Here are our 5 steps on how to approach the graduate job application process.

This article was also published on My Uni Basics. Check out their website for advice and information on how to tackle university life.

1. Research, Research, Research

Research is the most important aspect of the application process. Many graduates are unsure of what they want to do and this can be challenging to figure out. The best way to approach this is to decide what you definitely don’t want to do and cancel out certain fields to narrow your search. Consider your personal skills and previous work experience and seek roles which best fit your skill set. Search job sites thoroughly, speak to careers advisors and eventually will you find roles you would like to do and so can begin the application process.

Whenever you’re applying to a company make sure you find as much as you can about the role you’re applying for and the company itself. We would recommend basing your research on the company’s values, their clients and their future goals.

Recruiters can easily tell when someone hasn’t done enough research. The inevitable question all recruiters will ask at some stage is “Why do you want to work for us?” and you will find articulating your answer far easier if you’ve done enough research.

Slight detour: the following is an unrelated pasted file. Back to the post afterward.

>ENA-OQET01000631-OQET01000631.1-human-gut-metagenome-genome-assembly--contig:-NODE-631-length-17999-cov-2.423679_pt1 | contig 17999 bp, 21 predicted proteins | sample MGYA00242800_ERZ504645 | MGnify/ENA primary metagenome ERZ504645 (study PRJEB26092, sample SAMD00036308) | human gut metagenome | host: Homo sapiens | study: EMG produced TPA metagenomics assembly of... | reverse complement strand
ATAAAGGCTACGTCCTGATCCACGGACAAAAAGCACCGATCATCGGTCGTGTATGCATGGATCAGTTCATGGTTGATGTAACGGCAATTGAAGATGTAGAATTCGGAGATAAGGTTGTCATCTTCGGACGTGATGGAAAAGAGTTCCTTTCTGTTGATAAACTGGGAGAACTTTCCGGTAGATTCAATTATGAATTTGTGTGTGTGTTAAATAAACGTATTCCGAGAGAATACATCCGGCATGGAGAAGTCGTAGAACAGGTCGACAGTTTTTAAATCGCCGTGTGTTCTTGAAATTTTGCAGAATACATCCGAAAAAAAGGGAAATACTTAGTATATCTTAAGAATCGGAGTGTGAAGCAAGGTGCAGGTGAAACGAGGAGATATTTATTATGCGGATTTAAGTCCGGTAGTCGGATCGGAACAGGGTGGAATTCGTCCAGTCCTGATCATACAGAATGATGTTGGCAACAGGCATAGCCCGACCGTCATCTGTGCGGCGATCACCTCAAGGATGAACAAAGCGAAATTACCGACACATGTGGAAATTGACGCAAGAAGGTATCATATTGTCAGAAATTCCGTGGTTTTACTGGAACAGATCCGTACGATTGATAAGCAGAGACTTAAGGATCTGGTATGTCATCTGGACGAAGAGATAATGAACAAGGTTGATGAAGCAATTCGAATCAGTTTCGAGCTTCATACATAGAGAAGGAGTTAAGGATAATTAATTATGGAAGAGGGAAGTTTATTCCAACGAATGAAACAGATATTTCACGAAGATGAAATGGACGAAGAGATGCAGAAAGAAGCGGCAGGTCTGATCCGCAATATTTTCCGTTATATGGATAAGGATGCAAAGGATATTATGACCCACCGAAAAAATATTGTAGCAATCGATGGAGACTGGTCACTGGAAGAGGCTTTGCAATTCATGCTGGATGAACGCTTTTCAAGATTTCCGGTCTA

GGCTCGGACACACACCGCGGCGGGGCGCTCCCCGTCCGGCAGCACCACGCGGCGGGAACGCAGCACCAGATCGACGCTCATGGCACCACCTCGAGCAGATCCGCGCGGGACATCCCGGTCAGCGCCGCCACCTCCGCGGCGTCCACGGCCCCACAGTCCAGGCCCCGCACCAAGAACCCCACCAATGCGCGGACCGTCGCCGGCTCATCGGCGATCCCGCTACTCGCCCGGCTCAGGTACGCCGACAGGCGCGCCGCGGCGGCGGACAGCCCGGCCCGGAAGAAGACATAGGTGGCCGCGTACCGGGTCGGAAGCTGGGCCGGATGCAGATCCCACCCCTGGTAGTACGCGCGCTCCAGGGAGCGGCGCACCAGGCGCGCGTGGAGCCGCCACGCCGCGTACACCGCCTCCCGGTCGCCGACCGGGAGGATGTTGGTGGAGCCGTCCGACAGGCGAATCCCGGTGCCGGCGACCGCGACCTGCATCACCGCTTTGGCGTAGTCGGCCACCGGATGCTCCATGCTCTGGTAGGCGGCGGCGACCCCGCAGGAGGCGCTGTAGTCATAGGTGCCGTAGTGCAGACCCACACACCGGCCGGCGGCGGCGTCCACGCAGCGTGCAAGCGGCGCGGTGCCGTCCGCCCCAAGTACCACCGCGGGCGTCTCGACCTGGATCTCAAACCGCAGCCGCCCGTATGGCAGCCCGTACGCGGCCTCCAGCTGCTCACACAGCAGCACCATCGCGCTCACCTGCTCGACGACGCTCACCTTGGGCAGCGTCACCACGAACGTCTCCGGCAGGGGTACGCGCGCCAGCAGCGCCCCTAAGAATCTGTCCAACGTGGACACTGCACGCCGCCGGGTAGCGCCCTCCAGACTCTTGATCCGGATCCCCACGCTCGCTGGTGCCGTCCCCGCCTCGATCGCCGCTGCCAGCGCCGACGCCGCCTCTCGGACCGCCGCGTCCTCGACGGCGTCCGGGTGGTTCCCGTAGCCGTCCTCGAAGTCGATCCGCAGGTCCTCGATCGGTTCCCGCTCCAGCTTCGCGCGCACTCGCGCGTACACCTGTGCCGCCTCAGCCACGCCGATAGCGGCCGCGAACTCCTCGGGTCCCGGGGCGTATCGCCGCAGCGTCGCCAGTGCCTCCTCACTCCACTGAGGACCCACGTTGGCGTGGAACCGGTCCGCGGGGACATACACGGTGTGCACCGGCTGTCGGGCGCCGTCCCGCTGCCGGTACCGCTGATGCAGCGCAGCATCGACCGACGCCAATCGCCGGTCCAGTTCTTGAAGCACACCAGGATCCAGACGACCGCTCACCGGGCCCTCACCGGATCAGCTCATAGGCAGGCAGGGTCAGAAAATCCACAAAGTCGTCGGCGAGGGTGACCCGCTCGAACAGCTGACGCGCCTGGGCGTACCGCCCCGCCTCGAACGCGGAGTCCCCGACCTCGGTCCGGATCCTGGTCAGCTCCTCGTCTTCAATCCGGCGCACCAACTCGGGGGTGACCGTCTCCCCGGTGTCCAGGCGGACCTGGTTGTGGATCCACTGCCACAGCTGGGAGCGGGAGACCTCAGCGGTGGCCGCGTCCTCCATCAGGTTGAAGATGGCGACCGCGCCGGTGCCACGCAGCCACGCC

Try not to limit this research to the internet. Meeting people who work at the company is the best way to get a real sense of the culture and what companies are looking for from their graduates. Make the most of company open days, university careers fairs and events.

If you decide to attend an event hosted or sponsored by a company you’re interested in, go there with the intention to find out why people enjoy working for the company and the challenges of the role. This will help give you some pointers for the application process and it might just help the recruiters remember your name. If you can make yourself known to the employer before your application this will give you an edge. For example, if you have met  someone from a company at a career’s fair and their insight attracted you to the company, mention this in your application as a key reason you want to work for them.